The Proletarian Woman (1914) by Rosa Luxemburg


“Proletarian Women’s Day inaugurates the “Week of Social Democracy.” 

The party of the disinherited places its female columns in the front lines by sending them into the heat of battle for eight days, in order to spread the seeds of socialism onto new fields. And the call for the political equality of women is the first one they make, as they prepare to win over new supporters for the working class as a whole. 

Today, the modern female wage-earning proletarian appears on the public stage as a female pioneer of the working class and, at the same time, of the female gender, the first female pioneer in centuries. 

The woman of the people has always worked hard. In the savage horde, she carried heavy loads, collected food; in the primitive village, she planted grains and ground them, and she made pottery; in ancient times, as a slave, she served the masters and suckled their offspring at her breast; in the Middle Ages, she labored in the spinning room for the feudal lord. But since the establishment of private property, the woman of the people has, for the most part, worked separately from the great workshop of social production, and therefore also of culture, cooped up in the domestic constriction of a miserable familial existence. 

Capitalism was the first to rip her out of the family and put her under the yoke of social production, forced into others’ fields, into workshops, into buildings, into offices, factories, and warehouses. As a bourgeois woman, the female is a parasite on society; her function consists in sharing in the consumption of the fruits of exploitation. As a petty-bourgeois woman, she is a workhorse for the family. As a modern female proletarian, the woman becomes a human being for the first time, since the [proletarian] struggle is the first to prepare human beings to make a contribution to culture, to the history of humanity.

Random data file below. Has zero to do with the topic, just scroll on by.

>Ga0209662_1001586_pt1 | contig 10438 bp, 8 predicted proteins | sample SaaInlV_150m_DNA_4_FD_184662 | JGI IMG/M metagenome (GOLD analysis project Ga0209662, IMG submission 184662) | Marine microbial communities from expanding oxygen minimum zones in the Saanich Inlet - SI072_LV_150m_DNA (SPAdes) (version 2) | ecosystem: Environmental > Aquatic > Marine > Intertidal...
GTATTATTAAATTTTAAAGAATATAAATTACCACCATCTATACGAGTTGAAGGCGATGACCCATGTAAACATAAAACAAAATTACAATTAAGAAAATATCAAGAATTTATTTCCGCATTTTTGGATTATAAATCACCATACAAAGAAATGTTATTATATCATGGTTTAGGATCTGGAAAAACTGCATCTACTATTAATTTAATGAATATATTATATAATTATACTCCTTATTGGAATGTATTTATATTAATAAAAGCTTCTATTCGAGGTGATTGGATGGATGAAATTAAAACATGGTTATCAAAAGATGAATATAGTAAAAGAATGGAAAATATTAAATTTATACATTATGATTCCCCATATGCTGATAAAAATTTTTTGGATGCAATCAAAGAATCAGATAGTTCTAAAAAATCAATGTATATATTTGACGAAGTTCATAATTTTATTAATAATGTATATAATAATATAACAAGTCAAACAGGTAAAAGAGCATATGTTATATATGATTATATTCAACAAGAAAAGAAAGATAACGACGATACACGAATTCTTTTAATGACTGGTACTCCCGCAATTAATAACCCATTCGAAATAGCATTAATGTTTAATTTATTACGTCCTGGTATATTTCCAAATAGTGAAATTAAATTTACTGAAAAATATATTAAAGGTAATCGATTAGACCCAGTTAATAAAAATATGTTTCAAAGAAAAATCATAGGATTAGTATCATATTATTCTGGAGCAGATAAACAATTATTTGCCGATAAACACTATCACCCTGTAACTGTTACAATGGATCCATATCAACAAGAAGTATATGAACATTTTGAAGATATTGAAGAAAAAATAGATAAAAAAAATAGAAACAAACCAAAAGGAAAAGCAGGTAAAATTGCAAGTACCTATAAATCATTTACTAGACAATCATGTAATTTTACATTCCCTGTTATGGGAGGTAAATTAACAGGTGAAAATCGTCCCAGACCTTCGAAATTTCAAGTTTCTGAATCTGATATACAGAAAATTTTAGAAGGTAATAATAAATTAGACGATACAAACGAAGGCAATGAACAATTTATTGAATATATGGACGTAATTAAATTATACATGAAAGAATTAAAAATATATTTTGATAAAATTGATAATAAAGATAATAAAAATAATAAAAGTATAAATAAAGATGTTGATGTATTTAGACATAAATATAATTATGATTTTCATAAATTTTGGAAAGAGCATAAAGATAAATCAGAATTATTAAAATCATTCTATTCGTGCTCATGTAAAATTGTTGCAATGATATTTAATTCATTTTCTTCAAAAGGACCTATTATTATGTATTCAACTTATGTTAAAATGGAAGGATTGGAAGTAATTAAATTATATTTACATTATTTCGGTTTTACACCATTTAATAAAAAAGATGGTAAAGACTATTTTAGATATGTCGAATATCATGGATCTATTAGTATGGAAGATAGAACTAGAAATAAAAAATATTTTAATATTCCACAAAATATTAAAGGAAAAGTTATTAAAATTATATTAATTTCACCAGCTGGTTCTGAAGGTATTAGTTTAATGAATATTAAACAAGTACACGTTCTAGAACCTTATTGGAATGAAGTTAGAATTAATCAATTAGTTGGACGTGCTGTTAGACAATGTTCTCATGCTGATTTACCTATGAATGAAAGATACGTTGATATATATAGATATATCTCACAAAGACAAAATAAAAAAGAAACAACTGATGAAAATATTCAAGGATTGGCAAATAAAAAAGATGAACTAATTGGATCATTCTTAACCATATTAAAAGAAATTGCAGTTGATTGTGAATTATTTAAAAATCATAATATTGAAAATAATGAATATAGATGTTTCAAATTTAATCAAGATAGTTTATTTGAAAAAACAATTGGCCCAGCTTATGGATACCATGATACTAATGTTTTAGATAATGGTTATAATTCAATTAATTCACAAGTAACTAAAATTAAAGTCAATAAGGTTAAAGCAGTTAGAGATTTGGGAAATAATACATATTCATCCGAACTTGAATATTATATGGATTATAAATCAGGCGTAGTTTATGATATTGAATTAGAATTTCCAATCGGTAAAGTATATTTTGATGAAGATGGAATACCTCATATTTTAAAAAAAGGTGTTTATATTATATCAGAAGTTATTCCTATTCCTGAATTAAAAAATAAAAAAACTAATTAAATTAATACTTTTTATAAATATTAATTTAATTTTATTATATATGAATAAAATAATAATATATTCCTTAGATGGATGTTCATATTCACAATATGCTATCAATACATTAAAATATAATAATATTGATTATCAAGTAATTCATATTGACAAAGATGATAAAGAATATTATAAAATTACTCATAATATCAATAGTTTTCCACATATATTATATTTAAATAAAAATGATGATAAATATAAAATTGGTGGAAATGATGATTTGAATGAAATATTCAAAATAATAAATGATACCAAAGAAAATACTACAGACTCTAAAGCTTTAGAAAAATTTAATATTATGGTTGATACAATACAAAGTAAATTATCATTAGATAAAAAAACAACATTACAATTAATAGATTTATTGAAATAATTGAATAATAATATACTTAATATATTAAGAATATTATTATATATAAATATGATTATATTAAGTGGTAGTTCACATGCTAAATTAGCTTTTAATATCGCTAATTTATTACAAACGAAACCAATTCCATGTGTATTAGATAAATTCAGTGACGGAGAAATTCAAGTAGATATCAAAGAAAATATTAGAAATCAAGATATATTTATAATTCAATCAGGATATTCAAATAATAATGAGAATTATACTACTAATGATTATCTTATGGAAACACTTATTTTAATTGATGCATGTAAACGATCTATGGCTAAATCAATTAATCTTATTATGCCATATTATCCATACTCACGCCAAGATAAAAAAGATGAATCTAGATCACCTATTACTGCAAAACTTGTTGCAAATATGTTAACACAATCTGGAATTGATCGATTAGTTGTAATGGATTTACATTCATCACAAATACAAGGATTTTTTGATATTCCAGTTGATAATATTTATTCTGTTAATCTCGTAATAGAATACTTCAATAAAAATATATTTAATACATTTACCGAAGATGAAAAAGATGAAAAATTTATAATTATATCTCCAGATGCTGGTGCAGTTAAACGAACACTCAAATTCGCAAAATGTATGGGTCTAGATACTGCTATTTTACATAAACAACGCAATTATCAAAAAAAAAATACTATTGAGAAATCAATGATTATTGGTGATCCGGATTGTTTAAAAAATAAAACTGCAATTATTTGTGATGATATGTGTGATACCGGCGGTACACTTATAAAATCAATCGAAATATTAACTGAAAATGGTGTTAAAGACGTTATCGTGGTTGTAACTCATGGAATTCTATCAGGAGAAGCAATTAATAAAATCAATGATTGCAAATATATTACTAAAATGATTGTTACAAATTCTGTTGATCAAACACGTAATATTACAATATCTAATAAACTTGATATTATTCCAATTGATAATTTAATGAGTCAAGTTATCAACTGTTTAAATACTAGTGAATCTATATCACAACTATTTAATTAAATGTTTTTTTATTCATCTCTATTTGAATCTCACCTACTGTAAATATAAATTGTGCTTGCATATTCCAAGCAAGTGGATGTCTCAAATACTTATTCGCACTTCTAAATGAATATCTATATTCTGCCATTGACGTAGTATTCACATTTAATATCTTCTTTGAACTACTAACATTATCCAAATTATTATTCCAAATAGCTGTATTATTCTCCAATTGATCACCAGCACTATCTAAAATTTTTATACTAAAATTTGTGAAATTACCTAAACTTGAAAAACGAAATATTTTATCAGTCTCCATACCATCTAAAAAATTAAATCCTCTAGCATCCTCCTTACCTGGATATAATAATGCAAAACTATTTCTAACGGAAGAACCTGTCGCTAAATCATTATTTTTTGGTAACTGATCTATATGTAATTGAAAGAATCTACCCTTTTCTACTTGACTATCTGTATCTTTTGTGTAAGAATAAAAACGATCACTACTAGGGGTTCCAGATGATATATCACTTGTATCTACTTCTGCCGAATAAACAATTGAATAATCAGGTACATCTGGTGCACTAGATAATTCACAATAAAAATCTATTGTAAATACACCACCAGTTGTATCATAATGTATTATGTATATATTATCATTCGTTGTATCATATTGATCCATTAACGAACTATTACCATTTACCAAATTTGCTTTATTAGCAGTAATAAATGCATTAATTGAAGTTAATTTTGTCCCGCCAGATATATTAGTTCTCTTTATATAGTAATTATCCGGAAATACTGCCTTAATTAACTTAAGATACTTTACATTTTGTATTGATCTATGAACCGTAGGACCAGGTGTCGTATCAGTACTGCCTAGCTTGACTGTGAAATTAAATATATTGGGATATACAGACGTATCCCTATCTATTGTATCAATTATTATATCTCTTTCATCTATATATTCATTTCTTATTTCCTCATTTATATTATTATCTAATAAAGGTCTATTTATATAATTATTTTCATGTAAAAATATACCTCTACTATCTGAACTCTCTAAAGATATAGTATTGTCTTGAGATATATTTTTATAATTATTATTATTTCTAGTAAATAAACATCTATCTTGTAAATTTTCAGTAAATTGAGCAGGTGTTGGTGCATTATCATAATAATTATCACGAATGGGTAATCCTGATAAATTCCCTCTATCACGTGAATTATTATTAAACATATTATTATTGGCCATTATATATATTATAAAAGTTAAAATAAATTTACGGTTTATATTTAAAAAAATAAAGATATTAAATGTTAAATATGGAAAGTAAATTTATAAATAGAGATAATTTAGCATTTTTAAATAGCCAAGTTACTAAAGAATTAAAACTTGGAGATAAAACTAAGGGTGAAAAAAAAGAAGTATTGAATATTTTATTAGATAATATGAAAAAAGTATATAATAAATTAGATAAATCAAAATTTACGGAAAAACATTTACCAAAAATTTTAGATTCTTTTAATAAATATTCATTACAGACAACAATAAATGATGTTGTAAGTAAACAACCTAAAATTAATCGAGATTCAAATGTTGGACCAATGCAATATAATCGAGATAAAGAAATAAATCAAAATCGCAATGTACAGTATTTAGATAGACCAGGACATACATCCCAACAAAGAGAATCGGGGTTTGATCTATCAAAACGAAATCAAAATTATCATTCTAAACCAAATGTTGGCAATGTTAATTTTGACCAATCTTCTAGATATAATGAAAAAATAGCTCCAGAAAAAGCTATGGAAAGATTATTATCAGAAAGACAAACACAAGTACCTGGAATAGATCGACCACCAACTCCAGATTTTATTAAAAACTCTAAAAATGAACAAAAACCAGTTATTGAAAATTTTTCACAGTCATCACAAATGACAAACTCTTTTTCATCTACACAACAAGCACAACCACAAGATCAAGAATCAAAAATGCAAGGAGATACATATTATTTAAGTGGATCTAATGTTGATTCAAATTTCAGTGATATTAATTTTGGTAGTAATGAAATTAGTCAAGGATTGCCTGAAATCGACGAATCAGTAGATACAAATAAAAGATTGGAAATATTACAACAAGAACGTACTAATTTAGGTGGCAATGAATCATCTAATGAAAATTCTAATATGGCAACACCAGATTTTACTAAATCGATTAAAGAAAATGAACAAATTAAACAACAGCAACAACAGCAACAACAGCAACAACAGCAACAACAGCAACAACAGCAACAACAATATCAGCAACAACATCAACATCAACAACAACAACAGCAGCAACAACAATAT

For the property-owning bourgeois woman, her house is the world. For the proletarian woman, the whole world is her house, the world with its sorrow and joy, with its cold cruelty and its raw size. The proletarian woman marches with the tunnel workers from Italy to Switzerland, camps in barracks and whistles as she dries diapers next to cliffs exploding into the air with blasts of dynamite. As a seasonal agricultural worker, she sits in springtime amidst the commotion of train stations on her modest bundle, a scarf covering her plainly parted hair, and waits patiently to be hauled from east to west. Among the many-tongued masses of starving proletarians on the middle deck of an ocean liner, she migrates from Europe to America with each wave that flushes away the misery stemming from the crisis. In this way, should an American crisis well up as a countercurrent in the direction of her original misery in Europe, she will return, to new hopes and disappointments, to a new hunt for work and bread. 

The bourgeois woman has no real interest in political rights, because she does not exercise any economic function in society, because she enjoys the finished products of class domination. The call for women’s equality, when it does well up among bourgeois women, is the pure ideology of a few feeble groups without material roots, a phantom of the antagonism between man and woman, a quirk. Thus, the farcical nature of the suffragette movement.